Dark Side of the Moon (The Cover)
The date is October 31st, 1973. My sister and I huddle cowardly in the dark, hopped up on sugar, two little girls spellbound by the rituals of Halloween. I still remember the ghosts, the lions and leopards, the vampires and wolves and sheep. I think we were lions that year. Our costumes would have been onesies.
My father has turned off all the lights. He puts on an album. The old turntables were analog devices, not digital. A flat circle of vinyl, upon which a tiny tip of diamond will dance crazily, the good vibrations sent through a bed of copper to be transformed into an electromagnetic pulse of sound.
It’s darker than dark. Our vision is impaired; we cannot see. The stereo is in the corner of the far wall in the living room, tucked in walnut-stained bookcases behind the end of the couch, so you can’t see the lights. We’ve only been in the house for two months, so it’s still strange, unusual, a queer place, but already the townhouse in the projects has become a distant memory as well, with only remnants of the blue-swirled carpeting preserved in our new environment. Through the speakers we hear voices, and then a man screams, and then the music swooshes in.
From my dad’s lips, a small orange glow — finally, some light, however dim! Sometimes he rolls his own cigarettes, from some funny green-brown stuff he keeps in a cigar box. It smells better than the cigarettes that he smokes from the small box that’s ever present in his front shirt pocket. I remember the cellophane from those small little boxes. How it crinkled when crumpled, but sprung back into shape when I let go.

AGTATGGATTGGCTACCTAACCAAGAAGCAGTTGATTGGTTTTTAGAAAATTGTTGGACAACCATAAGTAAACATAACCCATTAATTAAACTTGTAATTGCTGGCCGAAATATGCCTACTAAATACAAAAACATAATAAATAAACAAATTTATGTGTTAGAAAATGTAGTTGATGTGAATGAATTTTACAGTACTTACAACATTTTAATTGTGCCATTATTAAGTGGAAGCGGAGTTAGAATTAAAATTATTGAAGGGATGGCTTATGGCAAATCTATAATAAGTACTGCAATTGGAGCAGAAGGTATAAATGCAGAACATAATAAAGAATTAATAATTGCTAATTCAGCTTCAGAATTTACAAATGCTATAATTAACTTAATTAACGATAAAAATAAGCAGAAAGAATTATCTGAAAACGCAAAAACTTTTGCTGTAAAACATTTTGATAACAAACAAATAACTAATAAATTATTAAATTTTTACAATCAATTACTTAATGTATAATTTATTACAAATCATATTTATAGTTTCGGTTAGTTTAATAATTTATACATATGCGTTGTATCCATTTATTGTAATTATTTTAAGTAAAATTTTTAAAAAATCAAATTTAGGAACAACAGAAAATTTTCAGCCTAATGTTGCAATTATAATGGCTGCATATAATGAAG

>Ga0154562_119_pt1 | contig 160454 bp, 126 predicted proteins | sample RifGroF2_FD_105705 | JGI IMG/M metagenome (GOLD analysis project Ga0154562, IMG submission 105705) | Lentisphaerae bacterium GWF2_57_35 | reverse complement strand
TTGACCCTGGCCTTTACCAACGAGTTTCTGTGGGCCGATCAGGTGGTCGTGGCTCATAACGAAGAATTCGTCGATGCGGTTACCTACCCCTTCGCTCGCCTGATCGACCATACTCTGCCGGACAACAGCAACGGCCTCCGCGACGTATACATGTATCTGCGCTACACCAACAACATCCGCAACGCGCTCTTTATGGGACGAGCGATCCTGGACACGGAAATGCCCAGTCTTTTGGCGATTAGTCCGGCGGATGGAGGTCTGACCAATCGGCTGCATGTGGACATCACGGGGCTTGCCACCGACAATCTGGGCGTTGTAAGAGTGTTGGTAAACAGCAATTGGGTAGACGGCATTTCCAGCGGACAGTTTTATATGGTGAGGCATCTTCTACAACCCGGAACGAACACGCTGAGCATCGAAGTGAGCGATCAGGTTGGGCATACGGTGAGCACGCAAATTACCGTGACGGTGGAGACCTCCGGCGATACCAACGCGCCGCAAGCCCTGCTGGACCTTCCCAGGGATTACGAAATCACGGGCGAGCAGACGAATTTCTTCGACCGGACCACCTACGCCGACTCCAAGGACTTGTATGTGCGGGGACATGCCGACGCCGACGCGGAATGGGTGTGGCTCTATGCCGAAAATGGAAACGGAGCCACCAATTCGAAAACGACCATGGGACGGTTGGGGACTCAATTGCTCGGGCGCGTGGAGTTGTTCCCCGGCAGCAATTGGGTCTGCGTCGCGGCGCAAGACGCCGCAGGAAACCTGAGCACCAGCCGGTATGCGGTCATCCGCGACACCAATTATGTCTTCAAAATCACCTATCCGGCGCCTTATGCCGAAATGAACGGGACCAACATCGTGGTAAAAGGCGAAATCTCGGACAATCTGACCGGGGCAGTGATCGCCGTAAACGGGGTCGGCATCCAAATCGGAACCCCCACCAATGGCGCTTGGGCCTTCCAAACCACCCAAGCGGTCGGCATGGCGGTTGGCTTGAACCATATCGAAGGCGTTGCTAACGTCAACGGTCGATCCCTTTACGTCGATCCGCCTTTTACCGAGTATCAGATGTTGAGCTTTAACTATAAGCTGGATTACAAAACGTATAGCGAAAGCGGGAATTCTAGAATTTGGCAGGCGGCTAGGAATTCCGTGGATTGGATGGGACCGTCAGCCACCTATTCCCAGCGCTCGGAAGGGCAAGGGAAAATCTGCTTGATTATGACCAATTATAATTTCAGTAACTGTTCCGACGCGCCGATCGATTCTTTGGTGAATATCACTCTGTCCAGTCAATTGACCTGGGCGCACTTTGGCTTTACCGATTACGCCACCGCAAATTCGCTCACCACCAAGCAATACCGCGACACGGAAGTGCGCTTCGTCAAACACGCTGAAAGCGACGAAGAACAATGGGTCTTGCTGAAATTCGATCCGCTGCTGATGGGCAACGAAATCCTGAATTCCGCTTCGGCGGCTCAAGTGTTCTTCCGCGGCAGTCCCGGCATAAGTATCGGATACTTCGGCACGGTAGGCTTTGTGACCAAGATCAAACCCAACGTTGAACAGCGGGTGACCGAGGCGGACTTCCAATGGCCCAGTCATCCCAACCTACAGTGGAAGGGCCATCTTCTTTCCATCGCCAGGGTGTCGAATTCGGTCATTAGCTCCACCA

The music changes, swirls left and right through the stereo speakers. Voices, again. A man laughs. My dad chuckles. The orange dot glows in front of my dad’s lips, the only point of light in the room. I feel like running around in circles, raving and drooling, but I dare not because of the darkness in the still-unfamiliar living room. The music crescendos, and then an explosion resonates throughout the house. Quiet. Daddy puts the joint out. No more light.
The clocks begin to tick. Tick tick tick tick tick. A multitude of clocks. My sister and I hold hands. Daddy laughs softly. It’s almost malevolent, from such a kind, sweet, loving, gentle man. A man with big teeth. At the time, he wore his hair long. Dark brown locks with a bit of a wave at his shoulders. His mustache hadn’t gone gray yet, so you couldn’t yet see the nicotine stains under his nose. Tick tick tick tick tick. He’s still alive, as of this writing. He’s got Alzheimer’s. Four years now? Can’t remember. Back then, though, he was sharp. Creative. He was a man who made plans and executed them. He was vital, for he hadn’t yet had his heart attacks. Tick tick tick tick tick tick tick tick tick.
The alarms go off! …